For more details about our methods and findings, please see our full paper that has been accepted to ASSETS 2016 (to appear in October 2016). Full citation and link to the pdf below:

Kathryn E. Ringland, Christine T. Wolf, LouAnne E. Boyd, Mark Baldwin, and Gillian R. Hayes. 2016. Would You Be Mine: Appropriating Minecraft as an Assistive Technology for Youth with Autism. In ASSETS 2016. [PDF]

ResearcherKateAcknowledgements: We thank the members of Autcraft for the warm welcome into their community. We also thank members of LUCI and the anonymous reviewers for their feedback on this paper, and Robert and Barbara Kleist for their support. This work is covered by human subjects protocol #2014-1079 at the University of California, Irvine.

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On Getting Into Grad School, Part 4

Did you miss Part 3?

March 2013: UC Irvine Visit and THE Decision

After leaving Boulder and hearing what students there had to say about their school, I was more inclined to accept Irvine’s offer. I wasn’t going to say with 100% certainty until I had visited the school and made sure I clicked with the people there, but based on the research that was happening and what I heard from others, Irvine was the way to go.

It did not take me long to feel like my initial instincts were correct. I got off the plane and already felt like I had come home. Now, I had to be cautious, because in a lot of respects, I had come home. I spent the first 12 years of my life in Southern California. I had decided that Kyle, my husband, needed to come with me on this visit. If this was going to be our home for the next 5+ years, I wanted to make sure it was going to work for him. He was not as impressed at first as I was. I knew what he meant about it not being “green”. The Pacific Northwest is definitely a lot greener, but I think that’s probably not the best reason to turn down a grad school offer. J  I also have to say the women huddled around the hot chicken case at the Whole Foods because it was under 70 degrees outside was extremely humorous.

When I checked us into the hotel, I was given a “goodie” bag with snacks and a folder full of information about the school and department. I think the snacks were a really great touch, even though I couldn’t eat most of them. I did enjoy the pudding cup and the Star Wars gummies. The information packet was definitely overwhelming. It had lots of information on what research was going on and other facts about the school. It also contained a hardcopy of my acceptance and award letter. There was also a schedule for Friday, which included what professors I was going to interview with.

Thursday night we had a dinner with the current Informatics grad students. It was great waiting in the hotel lobby and meeting up with some of the people I had met in Boulder. Already knowing a couple people made the whole experience slightly less daunting. The current grad students picked us up and we had a big dinner together. I got to meet my roommate that I will be staying with in Paris for CHI. I also met other students who I would potentially be working with in the future. And apparently my reputation preceded me because at least one of them already knew of me. I am going to admit, it was completely surprising, but also felt pretty good.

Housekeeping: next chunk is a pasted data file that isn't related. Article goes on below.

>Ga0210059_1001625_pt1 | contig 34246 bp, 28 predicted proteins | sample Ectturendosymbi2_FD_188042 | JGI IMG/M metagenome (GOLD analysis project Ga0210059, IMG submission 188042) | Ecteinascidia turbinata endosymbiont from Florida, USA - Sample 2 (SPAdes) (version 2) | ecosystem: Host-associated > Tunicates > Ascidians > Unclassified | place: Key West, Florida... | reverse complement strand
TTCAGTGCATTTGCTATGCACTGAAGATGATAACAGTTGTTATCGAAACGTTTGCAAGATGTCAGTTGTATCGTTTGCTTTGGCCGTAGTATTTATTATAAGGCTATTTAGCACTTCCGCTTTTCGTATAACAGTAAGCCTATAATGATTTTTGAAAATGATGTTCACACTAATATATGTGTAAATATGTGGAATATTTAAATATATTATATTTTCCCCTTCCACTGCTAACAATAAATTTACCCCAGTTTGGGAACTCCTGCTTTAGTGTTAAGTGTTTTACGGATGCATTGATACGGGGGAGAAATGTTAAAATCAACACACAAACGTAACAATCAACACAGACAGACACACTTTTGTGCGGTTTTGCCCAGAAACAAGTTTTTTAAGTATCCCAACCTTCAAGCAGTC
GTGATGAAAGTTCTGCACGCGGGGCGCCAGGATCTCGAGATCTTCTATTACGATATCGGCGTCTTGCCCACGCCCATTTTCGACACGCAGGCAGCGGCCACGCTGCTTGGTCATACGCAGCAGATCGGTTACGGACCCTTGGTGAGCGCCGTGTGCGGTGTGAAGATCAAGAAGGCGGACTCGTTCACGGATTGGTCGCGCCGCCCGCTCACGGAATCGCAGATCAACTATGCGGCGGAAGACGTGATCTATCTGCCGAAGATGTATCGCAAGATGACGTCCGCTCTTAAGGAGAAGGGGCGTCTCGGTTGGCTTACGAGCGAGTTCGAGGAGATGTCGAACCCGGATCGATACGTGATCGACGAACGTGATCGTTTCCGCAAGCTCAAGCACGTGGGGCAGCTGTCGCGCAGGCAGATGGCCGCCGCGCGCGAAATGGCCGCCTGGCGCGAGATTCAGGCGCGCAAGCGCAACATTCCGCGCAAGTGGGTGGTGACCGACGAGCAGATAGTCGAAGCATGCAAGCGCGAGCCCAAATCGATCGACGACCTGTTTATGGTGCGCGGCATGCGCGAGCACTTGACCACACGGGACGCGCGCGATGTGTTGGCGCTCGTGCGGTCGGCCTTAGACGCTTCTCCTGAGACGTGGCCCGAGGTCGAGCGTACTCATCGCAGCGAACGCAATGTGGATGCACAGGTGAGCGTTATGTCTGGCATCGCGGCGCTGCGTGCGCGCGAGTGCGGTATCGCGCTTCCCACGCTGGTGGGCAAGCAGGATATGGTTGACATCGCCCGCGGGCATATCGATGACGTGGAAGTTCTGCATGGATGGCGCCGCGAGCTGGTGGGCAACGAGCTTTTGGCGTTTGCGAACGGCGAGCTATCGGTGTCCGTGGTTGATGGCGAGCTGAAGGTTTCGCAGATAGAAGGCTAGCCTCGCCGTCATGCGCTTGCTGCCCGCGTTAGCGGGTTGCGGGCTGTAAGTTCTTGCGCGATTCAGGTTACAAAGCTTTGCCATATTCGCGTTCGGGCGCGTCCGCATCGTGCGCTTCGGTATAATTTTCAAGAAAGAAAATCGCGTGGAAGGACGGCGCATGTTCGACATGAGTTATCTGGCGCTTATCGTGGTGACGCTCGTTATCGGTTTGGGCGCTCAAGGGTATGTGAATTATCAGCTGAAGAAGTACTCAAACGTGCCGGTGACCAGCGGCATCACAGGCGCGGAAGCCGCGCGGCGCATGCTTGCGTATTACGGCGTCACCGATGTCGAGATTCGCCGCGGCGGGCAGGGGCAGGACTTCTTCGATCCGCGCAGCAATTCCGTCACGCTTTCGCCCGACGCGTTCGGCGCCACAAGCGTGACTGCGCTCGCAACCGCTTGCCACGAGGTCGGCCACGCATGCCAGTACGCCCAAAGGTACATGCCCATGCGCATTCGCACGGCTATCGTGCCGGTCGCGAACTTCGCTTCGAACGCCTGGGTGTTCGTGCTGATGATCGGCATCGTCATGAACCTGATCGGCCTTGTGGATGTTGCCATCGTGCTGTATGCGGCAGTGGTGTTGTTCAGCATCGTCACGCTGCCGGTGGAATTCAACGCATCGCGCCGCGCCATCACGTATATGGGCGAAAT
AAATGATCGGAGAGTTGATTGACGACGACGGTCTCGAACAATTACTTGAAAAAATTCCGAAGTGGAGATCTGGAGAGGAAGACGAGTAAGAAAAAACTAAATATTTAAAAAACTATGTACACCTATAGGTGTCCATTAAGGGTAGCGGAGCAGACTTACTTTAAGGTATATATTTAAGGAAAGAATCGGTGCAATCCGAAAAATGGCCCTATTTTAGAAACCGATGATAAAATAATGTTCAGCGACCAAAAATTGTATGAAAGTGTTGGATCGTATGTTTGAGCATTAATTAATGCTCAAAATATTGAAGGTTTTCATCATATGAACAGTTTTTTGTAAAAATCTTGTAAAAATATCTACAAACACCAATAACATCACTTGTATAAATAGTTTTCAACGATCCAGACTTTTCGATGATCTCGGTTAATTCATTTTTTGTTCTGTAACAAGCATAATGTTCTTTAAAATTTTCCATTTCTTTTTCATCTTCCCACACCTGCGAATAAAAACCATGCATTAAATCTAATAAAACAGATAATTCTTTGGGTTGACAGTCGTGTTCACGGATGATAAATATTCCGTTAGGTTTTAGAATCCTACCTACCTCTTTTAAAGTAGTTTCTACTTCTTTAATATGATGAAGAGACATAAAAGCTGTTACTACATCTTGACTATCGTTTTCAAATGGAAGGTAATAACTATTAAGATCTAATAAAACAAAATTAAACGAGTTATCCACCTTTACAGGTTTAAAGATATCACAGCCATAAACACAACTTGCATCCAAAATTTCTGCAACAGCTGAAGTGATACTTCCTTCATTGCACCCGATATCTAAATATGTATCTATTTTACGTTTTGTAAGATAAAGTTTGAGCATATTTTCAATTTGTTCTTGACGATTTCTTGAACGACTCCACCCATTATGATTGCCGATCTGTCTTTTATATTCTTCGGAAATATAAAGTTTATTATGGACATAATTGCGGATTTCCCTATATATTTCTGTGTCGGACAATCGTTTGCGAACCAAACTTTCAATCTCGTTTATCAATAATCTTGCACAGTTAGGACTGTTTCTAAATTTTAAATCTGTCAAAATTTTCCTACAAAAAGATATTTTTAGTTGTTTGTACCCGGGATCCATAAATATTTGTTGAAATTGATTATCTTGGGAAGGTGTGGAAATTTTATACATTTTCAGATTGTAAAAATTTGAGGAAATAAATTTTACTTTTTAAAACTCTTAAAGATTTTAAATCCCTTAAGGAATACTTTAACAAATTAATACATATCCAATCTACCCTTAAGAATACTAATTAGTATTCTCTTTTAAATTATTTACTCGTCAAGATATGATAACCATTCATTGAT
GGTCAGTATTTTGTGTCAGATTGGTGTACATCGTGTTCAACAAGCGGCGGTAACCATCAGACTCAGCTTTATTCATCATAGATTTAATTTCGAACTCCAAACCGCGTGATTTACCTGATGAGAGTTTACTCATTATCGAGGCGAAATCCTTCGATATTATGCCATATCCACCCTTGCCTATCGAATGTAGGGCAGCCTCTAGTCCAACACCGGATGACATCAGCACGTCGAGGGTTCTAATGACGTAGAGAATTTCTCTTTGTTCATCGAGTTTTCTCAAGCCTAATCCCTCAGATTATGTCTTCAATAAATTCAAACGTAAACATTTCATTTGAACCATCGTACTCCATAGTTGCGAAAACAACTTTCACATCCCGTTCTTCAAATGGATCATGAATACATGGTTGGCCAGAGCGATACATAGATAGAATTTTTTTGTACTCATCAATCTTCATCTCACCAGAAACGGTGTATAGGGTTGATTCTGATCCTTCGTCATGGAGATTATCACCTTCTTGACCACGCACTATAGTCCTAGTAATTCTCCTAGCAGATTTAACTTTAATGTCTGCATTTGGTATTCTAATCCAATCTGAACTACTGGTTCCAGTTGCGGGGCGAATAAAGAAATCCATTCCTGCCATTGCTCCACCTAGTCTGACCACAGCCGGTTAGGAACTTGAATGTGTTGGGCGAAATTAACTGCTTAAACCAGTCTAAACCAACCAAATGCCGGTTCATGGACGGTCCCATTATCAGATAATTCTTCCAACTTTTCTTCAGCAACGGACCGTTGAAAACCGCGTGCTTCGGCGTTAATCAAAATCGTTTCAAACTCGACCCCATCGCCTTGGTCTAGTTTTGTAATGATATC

I came back to the hotel feeling very excited for the next day. If the grad students were any measure, I was really going to like this place. I’m going to admit, it was hard to share these experiences with Kyle and give him a good sense of how I was feeling. I think my excitement (and exhaustion) was pretty obvious though.

The next day, Friday, I got up early and had breakfast with Kyle. I then waited for the shuttle to take me over to the school. Apparently, there was some confusion and only have of the prospective students had signed up for a ride, so the whole day started a little more slowly than anticipated. We drove straight to the Bren School of Information and Computer Science. I received an additional packet of information that was more general to the entire School. The morning was spent going over all the great things about the school, “the second happiest place on earth” (after Disneyland, of course). Then we broke down into subgroups of Informatics, Computer Science, and Statistics. We spent more time talking about the Informatics department specifically. I learned about the degree, what kinds of courses I would be taking, the research, how the department operates. One of the things that really caught my attention (and this had come up at the grad student dinner as well) was that there seemed to be a lot of collaboration and cooperation. It didn’t feel like there was negative competition, it was more like everyone was trying to help everyone else out. That’s the sort of environment I was looking for.

Then I got to meet with three professors. While they all had really interesting research that I could see myself working on, I knew as soon as Dr. Gillian Hayes told me about the Autism Research Center, I was hooked. This was the sort of assistive tech research that I wanted to be doing. I told her in the interview that I was set to come to Irvine straight away. How soon could I start working?


I feel extremely fortunate that things have worked out this way. I feel lucky that I found a department that feels good and an advisor that I felt an immediate connection to. I know the road ahead will be challenging, but I’m happy that I chose this road or that this road chose me. However that works out.